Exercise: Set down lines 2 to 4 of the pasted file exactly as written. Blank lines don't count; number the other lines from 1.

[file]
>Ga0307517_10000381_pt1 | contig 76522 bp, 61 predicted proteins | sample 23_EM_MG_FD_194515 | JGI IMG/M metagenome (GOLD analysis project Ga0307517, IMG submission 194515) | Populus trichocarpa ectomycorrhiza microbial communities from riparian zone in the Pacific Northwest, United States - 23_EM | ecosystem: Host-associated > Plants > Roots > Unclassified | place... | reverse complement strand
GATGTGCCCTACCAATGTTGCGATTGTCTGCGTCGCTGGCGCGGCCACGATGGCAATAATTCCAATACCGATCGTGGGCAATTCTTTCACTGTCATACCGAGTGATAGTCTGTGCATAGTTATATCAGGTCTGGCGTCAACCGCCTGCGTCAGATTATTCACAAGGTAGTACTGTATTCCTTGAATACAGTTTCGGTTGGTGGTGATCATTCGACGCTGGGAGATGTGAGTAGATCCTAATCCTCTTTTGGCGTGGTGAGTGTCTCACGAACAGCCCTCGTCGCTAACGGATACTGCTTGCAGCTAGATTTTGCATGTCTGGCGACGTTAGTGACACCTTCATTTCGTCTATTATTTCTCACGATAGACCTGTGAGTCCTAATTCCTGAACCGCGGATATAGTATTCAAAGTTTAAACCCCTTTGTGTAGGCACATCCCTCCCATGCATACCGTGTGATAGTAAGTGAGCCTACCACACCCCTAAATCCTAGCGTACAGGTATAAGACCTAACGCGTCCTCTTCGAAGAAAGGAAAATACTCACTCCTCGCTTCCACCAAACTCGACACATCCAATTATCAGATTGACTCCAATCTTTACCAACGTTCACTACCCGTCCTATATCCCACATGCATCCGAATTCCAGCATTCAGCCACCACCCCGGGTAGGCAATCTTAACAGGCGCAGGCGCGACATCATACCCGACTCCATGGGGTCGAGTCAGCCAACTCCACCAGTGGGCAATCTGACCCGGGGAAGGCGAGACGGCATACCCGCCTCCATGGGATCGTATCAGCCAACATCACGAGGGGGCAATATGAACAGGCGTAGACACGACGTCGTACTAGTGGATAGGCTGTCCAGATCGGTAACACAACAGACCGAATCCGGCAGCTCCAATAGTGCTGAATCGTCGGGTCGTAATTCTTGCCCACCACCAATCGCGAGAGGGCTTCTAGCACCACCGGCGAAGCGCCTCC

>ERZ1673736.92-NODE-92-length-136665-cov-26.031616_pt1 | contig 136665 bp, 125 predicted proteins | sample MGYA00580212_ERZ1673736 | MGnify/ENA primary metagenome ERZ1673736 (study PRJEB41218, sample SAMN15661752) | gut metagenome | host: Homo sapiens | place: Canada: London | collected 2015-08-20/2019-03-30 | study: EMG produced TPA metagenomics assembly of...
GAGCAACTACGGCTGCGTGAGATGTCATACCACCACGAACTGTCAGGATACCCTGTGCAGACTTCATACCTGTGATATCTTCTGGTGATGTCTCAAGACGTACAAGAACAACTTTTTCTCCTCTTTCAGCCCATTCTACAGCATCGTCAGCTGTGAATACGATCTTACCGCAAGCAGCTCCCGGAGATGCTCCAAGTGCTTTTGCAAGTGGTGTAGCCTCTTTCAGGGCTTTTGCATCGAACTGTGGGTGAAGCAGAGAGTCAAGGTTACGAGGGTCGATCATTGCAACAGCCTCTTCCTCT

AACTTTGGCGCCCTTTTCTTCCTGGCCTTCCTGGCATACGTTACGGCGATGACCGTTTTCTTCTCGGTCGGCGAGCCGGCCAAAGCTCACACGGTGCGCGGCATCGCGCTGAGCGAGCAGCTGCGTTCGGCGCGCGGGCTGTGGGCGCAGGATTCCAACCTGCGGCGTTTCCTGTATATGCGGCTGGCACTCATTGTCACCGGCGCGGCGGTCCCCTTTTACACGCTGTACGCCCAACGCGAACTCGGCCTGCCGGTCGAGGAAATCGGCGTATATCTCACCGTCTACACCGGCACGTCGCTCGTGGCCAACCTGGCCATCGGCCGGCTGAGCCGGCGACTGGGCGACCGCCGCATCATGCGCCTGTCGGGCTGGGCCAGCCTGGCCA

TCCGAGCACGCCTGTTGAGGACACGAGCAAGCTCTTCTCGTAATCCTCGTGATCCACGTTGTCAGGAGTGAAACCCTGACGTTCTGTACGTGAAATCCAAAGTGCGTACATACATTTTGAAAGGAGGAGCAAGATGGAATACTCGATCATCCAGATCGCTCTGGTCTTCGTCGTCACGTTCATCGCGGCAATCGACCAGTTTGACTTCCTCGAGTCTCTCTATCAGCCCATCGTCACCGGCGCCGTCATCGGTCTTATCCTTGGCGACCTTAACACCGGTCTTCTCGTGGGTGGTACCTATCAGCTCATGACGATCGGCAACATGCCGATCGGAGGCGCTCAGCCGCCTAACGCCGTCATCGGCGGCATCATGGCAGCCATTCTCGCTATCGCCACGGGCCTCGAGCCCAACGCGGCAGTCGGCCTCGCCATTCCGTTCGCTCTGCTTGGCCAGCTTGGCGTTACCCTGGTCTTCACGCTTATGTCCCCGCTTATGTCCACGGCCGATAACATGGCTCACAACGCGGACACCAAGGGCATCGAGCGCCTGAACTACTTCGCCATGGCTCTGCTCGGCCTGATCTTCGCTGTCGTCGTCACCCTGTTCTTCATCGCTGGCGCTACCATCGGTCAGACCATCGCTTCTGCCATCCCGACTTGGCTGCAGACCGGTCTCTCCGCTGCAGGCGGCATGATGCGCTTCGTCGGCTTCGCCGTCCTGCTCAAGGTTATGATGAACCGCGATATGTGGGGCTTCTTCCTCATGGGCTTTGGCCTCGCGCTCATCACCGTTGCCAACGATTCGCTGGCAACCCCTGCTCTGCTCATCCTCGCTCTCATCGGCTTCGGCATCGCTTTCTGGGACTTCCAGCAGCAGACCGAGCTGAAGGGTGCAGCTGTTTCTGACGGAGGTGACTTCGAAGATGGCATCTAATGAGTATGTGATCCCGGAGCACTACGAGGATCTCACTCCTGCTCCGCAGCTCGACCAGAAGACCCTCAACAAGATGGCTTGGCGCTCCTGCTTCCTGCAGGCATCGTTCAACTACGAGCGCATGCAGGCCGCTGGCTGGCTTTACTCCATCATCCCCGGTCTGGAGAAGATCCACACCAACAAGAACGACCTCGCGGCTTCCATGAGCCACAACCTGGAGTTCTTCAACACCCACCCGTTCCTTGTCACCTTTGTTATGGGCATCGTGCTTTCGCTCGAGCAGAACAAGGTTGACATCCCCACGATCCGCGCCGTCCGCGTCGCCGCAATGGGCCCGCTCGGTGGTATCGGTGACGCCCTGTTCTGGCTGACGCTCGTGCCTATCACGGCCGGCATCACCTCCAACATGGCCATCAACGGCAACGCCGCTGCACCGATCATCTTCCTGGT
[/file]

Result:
GATGTGCCCTACCAATGTTGCGATTGTCTGCGTCGCTGGCGCGGCCACGATGGCAATAATTCCAATACCGATCGTGGGCAATTCTTTCACTGTCATACCGAGTGATAGTCTGTGCATAGTTATATCAGGTCTGGCGTCAACCGCCTGCGTCAGATTATTCACAAGGTAGTACTGTATTCCTTGAATACAGTTTCGGTTGGTGGTGATCATTCGACGCTGGGAGATGTGAGTAGATCCTAATCCTCTTTTGGCGTGGTGAGTGTCTCACGAACAGCCCTCGTCGCTAACGGATACTGCTTGCAGCTAGATTTTGCATGTCTGGCGACGTTAGTGACACCTTCATTTCGTCTATTATTTCTCACGATAGACCTGTGAGTCCTAATTCCTGAACCGCGGATATAGTATTCAAAGTTTAAACCCCTTTGTGTAGGCACATCCCTCCCATGCATACCGTGTGATAGTAAGTGAGCCTACCACACCCCTAAATCCTAGCGTACAGGTATAAGACCTAACGCGTCCTCTTCGAAGAAAGGAAAATACTCACTCCTCGCTTCCACCAAACTCGACACATCCAATTATCAGATTGACTCCAATCTTTACCAACGTTCACTACCCGTCCTATATCCCACATGCATCCGAATTCCAGCATTCAGCCACCACCCCGGGTAGGCAATCTTAACAGGCGCAGGCGCGACATCATACCCGACTCCATGGGGTCGAGTCAGCCAACTCCACCAGTGGGCAATCTGACCCGGGGAAGGCGAGACGGCATACCCGCCTCCATGGGATCGTATCAGCCAACATCACGAGGGGGCAATATGAACAGGCGTAGACACGACGTCGTACTAGTGGATAGGCTGTCCAGATCGGTAACACAACAGACCGAATCCGGCAGCTCCAATAGTGCTGAATCGTCGGGTCGTAATTCTTGCCCACCACCAATCGCGAGAGGGCTTCTAGCACCACCGGCGAAGCGCCTCC

>ERZ1673736.92-NODE-92-length-136665-cov-26.031616_pt1 | contig 136665 bp, 125 predicted proteins | sample MGYA00580212_ERZ1673736 | MGnify/ENA primary metagenome ERZ1673736 (study PRJEB41218, sample SAMN15661752) | gut metagenome | host: Homo sapiens | place: Canada: London | collected 2015-08-20/2019-03-30 | study: EMG produced TPA metagenomics assembly of...
GAGCAACTACGGCTGCGTGAGATGTCATACCACCACGAACTGTCAGGATACCCTGTGCAGACTTCATACCTGTGATATCTTCTGGTGATGTCTCAAGACGTACAAGAACAACTTTTTCTCCTCTTTCAGCCCATTCTACAGCATCGTCAGCTGTGAATACGATCTTACCGCAAGCAGCTCCCGGAGATGCTCCAAGTGCTTTTGCAAGTGGTGTAGCCTCTTTCAGGGCTTTTGCATCGAACTGTGGGTGAAGCAGAGAGTCAAGGTTACGAGGGTCGATCATTGCAACAGCCTCTTCCTCT